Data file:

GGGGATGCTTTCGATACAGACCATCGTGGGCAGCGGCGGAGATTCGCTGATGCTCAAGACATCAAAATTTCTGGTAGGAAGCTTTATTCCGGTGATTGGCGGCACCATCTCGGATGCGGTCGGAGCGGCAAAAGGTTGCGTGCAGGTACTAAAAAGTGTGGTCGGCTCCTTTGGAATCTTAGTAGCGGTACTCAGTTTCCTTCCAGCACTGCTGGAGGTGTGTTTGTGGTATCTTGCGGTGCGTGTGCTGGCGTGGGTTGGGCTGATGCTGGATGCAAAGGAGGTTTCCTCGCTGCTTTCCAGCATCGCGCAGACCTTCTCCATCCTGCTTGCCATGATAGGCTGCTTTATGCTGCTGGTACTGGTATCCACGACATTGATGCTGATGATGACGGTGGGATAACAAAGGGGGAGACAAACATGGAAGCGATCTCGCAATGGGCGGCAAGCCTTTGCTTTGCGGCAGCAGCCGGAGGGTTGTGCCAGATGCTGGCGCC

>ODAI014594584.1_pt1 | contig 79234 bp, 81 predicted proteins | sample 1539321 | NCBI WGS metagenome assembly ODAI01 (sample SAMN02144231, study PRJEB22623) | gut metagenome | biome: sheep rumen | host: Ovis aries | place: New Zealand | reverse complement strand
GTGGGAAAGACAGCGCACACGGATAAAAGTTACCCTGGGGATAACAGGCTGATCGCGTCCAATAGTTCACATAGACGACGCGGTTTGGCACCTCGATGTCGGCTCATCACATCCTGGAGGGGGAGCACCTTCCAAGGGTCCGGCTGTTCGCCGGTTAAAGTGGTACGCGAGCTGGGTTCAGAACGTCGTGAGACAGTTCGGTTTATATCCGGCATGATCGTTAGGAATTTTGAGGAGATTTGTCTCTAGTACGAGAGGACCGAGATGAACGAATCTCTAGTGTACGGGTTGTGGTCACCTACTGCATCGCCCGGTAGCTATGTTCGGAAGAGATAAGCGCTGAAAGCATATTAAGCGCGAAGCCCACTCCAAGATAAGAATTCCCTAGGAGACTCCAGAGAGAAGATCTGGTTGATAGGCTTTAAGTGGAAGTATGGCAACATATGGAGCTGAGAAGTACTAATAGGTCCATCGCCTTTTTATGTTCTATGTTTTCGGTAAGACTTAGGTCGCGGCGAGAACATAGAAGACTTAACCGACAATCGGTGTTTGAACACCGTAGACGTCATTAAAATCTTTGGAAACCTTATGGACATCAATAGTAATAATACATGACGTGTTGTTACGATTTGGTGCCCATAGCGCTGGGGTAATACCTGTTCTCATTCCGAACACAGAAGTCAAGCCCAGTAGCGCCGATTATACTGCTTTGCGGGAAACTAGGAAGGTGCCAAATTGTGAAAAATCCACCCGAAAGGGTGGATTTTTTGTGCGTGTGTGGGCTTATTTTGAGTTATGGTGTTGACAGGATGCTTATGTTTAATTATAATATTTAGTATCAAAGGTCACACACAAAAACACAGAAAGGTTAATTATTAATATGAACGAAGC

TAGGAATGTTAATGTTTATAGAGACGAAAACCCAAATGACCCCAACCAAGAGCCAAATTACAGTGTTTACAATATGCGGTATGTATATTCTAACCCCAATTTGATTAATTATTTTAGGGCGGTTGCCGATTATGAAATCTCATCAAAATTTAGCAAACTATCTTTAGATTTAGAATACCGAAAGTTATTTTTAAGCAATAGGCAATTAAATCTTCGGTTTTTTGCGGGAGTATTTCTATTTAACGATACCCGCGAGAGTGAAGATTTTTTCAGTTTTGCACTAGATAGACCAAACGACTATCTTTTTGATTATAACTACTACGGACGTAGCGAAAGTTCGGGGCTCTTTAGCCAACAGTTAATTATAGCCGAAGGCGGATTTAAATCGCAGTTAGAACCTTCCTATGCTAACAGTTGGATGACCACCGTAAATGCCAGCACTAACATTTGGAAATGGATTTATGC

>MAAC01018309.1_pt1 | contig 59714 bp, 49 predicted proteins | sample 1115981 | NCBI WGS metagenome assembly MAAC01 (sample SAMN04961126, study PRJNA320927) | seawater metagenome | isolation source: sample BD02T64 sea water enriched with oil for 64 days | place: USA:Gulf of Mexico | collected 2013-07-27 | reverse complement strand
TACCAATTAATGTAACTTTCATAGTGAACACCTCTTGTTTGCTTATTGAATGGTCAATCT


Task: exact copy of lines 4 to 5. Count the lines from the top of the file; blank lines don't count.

TAGGAATGTTAATGTTTATAGAGACGAAAACCCAAATGACCCCAACCAAGAGCCAAATTACAGTGTTTACAATATGCGGTATGTATATTCTAACCCCAATTTGATTAATTATTTTAGGGCGGTTGCCGATTATGAAATCTCATCAAAATTTAGCAAACTATCTTTAGATTTAGAATACCGAAAGTTATTTTTAAGCAATAGGCAATTAAATCTTCGGTTTTTTGCGGGAGTATTTCTATTTAACGATACCCGCGAGAGTGAAGATTTTTTCAGTTTTGCACTAGATAGACCAAACGACTATCTTTTTGATTATAACTACTACGGACGTAGCGAAAGTTCGGGGCTCTTTAGCCAACAGTTAATTATAGCCGAAGGCGGATTTAAATCGCAGTTAGAACCTTCCTATGCTAACAGTTGGATGACCACCGTAAATGCCAGCACTAACATTTGGAAATGGATTTATGC

>MAAC01018309.1_pt1 | contig 59714 bp, 49 predicted proteins | sample 1115981 | NCBI WGS metagenome assembly MAAC01 (sample SAMN04961126, study PRJNA320927) | seawater metagenome | isolation source: sample BD02T64 sea water enriched with oil for 64 days | place: USA:Gulf of Mexico | collected 2013-07-27 | reverse complement strand